EAT was fixed in 4% paraformaldehyde and embedded in Tissue Path (Fisher Scientific). Tissue sections (4 µm) were prepared and hematoxylin and eosin-stained adipose specimens were evaluated by light microscopy. The expression of CTSD and active Bax was assessed by immunofluorescence with primary antibodies, anti-CTSD and anti-Bax (6A7), followed by secondary antibodies conjugated with Alexa Fluor 488 and Alexa Fluor 594 (Lifetechnologies) and examined using a laser conforcal microscopy (Leica SP5).

Measurement of Cathepsin D (CTSD) activity

CTSD activity was determined fluorometrically in whole-cell lysates using the InnoZyme Cathepsin D activity assay (Calbiochem) according to the manufacturer’s instructions. Fluorescence was measured with an excitation wavelength of 380 nm and an emission wavelength of 460 nm. The Cathepsin D substrate was co-incubated with Cathepsin D inhibitor CA-074 (50 µM) as a negative control.

Isolation of adipocytes and stromal vascular fraction

EAT was minced and centrifuged at 500 rpm for 5 min. Floating pieces of AT were incubated with 1 mg/ml of collagenase type II (Worthington Biochemical) in Tyrode buffer (containing 137 mM NaCl, 5.4 mM KCl, 1.8 mM CaCl2, 0.5 mM MgCl2, 0.33 mM NaH2PO4, 5 mM HEPES, and 5 mM glucose) with gentle stirring for 20 min at 37 °C. After being filtered through a 250 µm mesh and centrifuged at 500 rpm for 5 min, adipocytes were collected in the upper white layer and stromal cells were collected from the remaining supernatant. Adipocytes were washed twice by centrifugation at 500 rpm for 5 min. The stromal vascular fraction (SVF) cells were pelleted by centrifugation at 1000 rpm for 10 min, incubated with erythrocyte-lysing buffer (eBioscience), and washed with PBS twice. SVF cells were suspended with 3% FBS-PBS and incubated with labeled antibodies, F4/80 (AbD Serotec) and CD11b (eBioscience). Macrophage infiltration was analyzed by Flow Cytometer (Becton Dickinson, LSR II).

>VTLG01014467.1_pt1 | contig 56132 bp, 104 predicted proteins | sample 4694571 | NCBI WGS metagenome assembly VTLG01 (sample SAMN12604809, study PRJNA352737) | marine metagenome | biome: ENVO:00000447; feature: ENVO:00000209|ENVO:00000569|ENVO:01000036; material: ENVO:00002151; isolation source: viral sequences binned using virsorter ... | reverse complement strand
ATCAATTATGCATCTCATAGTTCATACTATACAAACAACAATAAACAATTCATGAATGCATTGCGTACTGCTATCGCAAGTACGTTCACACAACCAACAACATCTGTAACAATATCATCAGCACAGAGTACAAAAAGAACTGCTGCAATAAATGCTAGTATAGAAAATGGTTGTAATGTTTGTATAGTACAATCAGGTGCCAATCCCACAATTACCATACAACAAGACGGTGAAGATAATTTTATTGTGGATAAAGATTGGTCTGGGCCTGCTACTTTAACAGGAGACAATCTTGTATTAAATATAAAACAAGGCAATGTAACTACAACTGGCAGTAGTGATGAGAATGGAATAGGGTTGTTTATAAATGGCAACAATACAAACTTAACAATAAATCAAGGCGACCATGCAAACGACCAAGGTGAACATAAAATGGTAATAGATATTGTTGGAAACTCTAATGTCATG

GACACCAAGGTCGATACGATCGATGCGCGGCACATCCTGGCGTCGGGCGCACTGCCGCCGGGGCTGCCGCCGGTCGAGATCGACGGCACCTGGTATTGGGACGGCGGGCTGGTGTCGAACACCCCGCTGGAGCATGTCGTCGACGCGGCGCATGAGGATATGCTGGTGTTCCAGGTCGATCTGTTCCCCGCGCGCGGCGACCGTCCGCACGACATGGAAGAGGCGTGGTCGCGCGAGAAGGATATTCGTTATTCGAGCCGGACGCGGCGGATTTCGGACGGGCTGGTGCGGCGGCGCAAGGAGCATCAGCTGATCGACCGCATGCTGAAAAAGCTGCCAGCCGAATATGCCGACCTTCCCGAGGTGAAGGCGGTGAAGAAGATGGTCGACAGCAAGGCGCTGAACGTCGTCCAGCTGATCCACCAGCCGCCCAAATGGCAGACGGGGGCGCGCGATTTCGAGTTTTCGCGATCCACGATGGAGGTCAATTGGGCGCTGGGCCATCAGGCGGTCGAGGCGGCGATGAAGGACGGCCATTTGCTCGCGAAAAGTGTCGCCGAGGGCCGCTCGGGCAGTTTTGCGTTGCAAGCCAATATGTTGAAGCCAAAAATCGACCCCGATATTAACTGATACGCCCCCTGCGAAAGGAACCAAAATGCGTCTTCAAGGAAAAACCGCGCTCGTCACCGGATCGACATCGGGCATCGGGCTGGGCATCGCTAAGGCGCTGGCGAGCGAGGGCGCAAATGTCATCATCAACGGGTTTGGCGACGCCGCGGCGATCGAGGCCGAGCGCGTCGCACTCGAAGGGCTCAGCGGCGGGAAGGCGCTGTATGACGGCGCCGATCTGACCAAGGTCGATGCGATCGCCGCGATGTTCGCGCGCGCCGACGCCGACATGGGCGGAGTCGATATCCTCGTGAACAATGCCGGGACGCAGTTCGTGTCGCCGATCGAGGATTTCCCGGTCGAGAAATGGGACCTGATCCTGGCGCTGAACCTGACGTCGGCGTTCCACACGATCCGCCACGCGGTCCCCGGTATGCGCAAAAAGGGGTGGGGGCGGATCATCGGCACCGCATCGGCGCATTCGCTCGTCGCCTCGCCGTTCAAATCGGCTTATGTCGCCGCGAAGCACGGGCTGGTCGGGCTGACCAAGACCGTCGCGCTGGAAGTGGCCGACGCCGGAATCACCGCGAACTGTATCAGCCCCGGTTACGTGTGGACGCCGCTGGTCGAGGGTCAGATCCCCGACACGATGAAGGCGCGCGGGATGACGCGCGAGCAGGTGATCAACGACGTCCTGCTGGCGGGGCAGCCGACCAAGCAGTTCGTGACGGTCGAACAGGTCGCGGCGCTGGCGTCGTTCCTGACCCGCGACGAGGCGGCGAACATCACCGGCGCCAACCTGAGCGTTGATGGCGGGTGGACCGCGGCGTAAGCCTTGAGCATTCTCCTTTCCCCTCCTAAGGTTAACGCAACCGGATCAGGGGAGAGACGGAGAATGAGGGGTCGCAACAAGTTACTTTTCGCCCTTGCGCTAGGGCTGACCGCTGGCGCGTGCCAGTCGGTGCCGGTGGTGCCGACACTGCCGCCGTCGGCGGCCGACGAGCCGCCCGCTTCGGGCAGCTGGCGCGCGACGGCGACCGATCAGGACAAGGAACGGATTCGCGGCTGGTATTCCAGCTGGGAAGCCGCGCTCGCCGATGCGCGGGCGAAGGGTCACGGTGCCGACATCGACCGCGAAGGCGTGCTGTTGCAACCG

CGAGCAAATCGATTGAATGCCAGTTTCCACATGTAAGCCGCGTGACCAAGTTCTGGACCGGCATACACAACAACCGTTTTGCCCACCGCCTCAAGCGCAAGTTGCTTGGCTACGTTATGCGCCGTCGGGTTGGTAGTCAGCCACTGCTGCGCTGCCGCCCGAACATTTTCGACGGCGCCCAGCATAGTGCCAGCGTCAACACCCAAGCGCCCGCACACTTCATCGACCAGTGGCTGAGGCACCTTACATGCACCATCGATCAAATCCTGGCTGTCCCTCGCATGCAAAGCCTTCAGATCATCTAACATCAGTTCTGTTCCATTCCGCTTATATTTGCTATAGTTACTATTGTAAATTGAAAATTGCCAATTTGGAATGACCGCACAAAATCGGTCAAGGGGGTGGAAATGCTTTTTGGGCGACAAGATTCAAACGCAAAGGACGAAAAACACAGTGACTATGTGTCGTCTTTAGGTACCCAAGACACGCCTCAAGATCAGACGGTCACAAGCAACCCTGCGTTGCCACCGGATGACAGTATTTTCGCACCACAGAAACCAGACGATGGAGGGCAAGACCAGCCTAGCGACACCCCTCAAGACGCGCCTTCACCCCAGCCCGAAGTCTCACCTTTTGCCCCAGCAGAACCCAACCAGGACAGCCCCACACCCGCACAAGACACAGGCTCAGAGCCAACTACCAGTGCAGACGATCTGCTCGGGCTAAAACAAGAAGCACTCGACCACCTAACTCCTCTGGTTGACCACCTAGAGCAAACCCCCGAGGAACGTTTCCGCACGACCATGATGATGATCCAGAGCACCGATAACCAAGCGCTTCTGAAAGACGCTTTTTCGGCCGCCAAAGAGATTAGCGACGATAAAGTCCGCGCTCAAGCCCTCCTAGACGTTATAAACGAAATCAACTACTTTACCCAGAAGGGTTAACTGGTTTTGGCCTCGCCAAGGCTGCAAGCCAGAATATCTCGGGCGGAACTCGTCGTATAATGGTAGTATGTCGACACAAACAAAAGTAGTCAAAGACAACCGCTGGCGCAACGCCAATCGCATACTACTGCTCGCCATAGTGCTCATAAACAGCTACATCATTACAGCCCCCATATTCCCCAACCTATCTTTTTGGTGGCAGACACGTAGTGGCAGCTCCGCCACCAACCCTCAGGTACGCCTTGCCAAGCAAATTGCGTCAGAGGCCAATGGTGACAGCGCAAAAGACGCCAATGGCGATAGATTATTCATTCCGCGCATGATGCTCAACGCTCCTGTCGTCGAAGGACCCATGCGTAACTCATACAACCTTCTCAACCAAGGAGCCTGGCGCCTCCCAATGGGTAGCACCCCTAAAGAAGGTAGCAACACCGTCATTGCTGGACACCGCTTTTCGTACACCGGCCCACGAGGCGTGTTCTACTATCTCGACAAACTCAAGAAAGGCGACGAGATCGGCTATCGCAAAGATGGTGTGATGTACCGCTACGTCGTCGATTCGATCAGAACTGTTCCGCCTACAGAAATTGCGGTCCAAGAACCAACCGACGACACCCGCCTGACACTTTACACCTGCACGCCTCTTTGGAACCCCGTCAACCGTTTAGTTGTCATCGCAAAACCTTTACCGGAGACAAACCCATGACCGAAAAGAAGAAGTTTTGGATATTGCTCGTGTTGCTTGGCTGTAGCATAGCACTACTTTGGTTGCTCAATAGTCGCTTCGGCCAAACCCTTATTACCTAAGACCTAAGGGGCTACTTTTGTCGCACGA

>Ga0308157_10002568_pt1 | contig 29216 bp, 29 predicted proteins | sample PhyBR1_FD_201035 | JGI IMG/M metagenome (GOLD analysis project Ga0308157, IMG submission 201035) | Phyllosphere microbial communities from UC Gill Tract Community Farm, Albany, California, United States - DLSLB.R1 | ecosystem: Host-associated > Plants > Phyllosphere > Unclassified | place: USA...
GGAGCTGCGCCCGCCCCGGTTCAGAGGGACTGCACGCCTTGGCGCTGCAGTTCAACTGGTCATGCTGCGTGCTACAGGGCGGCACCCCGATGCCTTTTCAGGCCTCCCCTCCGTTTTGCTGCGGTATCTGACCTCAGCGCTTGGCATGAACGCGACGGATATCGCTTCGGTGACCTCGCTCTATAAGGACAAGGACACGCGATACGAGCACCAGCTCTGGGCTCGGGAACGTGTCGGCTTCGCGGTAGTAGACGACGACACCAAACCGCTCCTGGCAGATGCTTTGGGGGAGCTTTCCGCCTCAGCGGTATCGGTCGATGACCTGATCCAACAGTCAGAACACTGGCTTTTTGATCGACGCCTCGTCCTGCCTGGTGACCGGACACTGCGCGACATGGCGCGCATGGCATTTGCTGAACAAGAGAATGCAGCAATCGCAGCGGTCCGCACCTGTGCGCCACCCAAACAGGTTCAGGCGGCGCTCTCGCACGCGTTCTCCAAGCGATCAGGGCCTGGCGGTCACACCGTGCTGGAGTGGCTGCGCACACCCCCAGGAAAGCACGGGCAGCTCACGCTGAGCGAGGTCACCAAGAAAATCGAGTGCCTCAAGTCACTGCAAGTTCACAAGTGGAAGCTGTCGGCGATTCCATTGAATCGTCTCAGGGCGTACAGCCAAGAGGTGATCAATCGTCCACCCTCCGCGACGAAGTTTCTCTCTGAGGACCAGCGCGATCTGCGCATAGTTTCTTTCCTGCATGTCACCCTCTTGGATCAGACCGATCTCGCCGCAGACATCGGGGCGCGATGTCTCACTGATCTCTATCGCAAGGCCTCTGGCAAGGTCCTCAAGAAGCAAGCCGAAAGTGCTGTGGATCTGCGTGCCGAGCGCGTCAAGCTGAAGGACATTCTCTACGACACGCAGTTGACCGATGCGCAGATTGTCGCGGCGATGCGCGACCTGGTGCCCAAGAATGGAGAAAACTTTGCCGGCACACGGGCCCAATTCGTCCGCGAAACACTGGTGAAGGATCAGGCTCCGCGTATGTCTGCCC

Statistical analysis

All data are expressed as the mean ± SEM. Differences were considered to be statistically significant at P < 0.05.


We thank Yumiko Oishi-Tanaka for technical and experimental advice. We thank UCSD Neuroscience Core for laser conforcal microscopy and their grant NS047101. This work was supported by NIH grants (DK076852) and (DK082451) to AEF.



ATadipose tissue
EATepididymal adipose tissue
SVFstromal vascular fraction
CTSDCathepsin D
CTSBCathepsin B
ROSreactive oxygen species

Disclosure of Potential Conflicts of Interest

No potential conflicts of interest were disclosed.